Avalon, S.C. — Cover Art!

I got the signed contract from Soul Mate Publishing today for Avalon, S.C.  And–you’d think this wouldn’t surprise me by now but it always does–the infamous cover art form.

I was SO disappointed to discover that they had removed the “Heroine: facial hair” line on the questionnaire.  I think we call all agree that Sabrina doesn’t have any facial hair.  I was all ready for that one.

It does still have:  HEAT Level:  (Erotic, Sensual, Sweet).  Hmm, that’s not quite as easy to answer as Strange Bedfellows.  What do you think?  Certainly doesn’t qualify as erotic, although maybe the Chapter 60 is slightly warmer than Sensual.

But in the end, none of that is really important.  I have firmly established myself as an author who prefers OBJECTS to PEOPLE on the cover.  Although Rick without a shirt would be a lot more appealing than Walter without a shirt.

But Avalon, S.C. is filled with significant objects.  How to choose, how to choose?

  • roman coinThe goddess pendant that George had made for Nimue?
  • The brooch, the divining rune, and the 3 Roman coins would make a nice tableau.
  • The island itself isn’t strictly an “object,” but it would make a nice background for a cover if done correctly.
  • The stones?
  • The painting of the pregnant golden-haired woman standing on the beach?  Framed, so it would obviously be a painting bombay-sapphireand not just a knocked-up heroine.
  • A bottle of Bombay Sapphire gin, olives, and a shaker?  Perhaps sitting on top of a James Bond novel?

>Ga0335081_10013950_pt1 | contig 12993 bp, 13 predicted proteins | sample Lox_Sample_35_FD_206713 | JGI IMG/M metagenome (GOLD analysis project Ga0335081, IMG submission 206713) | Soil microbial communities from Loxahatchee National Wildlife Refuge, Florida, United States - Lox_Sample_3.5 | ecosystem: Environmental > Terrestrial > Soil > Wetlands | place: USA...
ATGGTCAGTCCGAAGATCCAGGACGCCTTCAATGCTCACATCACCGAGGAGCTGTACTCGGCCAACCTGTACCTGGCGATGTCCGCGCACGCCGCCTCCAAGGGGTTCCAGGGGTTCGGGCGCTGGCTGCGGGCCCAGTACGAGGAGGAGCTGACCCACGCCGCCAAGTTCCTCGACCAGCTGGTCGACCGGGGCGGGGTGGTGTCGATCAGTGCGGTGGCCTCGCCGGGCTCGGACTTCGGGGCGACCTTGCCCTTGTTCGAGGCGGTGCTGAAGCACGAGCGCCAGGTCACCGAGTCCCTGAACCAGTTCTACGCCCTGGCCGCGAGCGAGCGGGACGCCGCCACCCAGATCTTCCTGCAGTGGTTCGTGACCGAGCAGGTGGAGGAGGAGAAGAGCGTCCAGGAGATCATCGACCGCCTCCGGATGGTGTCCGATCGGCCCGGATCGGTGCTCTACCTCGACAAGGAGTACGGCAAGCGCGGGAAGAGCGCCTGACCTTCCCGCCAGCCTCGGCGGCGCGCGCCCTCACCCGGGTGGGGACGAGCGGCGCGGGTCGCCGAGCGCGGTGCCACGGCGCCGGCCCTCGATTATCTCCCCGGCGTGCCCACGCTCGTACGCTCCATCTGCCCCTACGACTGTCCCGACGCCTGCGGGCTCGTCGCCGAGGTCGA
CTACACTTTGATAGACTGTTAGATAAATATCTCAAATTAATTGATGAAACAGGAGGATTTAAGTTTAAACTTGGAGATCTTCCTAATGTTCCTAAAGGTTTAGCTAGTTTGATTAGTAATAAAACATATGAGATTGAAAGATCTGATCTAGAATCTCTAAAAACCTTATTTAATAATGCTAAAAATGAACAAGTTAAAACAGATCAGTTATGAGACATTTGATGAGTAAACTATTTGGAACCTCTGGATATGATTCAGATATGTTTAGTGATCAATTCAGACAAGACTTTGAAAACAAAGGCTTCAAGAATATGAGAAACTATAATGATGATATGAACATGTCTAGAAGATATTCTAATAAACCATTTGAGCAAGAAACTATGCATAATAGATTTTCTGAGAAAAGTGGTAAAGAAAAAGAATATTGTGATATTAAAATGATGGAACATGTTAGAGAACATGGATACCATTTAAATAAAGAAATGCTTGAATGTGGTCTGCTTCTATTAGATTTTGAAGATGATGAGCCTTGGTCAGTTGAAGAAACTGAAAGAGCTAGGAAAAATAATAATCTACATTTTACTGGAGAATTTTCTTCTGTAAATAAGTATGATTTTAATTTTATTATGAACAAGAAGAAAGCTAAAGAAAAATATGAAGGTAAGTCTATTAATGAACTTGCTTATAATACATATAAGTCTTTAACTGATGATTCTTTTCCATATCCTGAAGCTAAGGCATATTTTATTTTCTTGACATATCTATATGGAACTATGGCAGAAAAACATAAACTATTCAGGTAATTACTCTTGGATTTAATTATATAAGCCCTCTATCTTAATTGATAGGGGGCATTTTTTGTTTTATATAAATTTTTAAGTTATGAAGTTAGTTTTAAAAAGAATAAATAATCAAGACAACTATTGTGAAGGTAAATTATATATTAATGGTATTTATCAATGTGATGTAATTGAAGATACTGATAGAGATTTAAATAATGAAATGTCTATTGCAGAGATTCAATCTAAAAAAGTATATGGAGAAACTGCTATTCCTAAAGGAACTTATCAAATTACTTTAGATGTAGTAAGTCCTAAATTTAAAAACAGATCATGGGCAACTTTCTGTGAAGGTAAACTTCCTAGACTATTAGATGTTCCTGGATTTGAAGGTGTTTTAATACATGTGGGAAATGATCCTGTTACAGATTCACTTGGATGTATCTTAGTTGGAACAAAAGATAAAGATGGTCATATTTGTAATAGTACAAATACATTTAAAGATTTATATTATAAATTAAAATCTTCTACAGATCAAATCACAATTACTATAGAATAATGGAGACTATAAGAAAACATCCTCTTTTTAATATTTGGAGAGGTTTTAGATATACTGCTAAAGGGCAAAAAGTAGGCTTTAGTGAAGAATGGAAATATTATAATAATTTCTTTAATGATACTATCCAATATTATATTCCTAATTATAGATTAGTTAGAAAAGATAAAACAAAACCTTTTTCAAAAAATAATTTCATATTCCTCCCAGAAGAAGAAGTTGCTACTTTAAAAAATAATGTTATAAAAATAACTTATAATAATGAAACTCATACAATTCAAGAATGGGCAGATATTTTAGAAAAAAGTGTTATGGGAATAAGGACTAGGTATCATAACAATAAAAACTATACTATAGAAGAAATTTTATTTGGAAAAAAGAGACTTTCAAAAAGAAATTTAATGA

• How about a taser and a roll of duct tape?

Accepting feedback and opinions from my blog community.  You got most of these images last week, but I’ll add a few more at the bottom for your amusement.

(Note: sorry I’m a day late posting.  Yesterday I had a very limited amount of time, and it was a choice of writing or blogging.  Which would normally have meant blog, but Sir Kay is hot on the trail of adventure right now.  He and Oswald are currently in Tintagel, the fortress where Arthur was conceived and the childhood home of his lady love, the princess Elaine (oldest sister of Morgan and Morgause).

Brooch-Irish-Celtic-6th-7th-centuryRare Celtic Brooch in brass from about the right era.  Used to hold a cloak together.

SONY DSCWhich they only used, because Duct Tape hadn’t been invented yet.  Hey!  I just realized I missed a great opportunity.  George could have left a roll of duct tape for Nimue back when he was courting her.


A Rose by Another Name?

FIRST, THE NEWS:  I have received a contract offer for Avalon, S.C.

(pausing a moment to allow you to celebrate wildly and raucously)

NEXT, THE QUESTION:  The Soul Mate Publishing Acquisitions Editor asked: “Is Avalon, S.C. the real title, or is it still a working title?”

Aha!  Good question.  I’d gotten so used to calling it that, I’d forgotten the possibility that there was going to be another name.  To be honest, I haven’t been able to think of one I like better.

But maybe you can.

So, blog community.  Submit your suggestions as comments here.  If the Acquisitions Editor and I see any we like better than Avalon, S.C., why, you’ll have the honor of naming the book!

To help you with your thinking process, I’m including a little photo montage of the novel.

Avalon 1Not Avalon, SC–there’s no hill!–but at least it gives the feel on an island off the coast of South Carolina

NimueShe’s not golden-haired, but I love the picture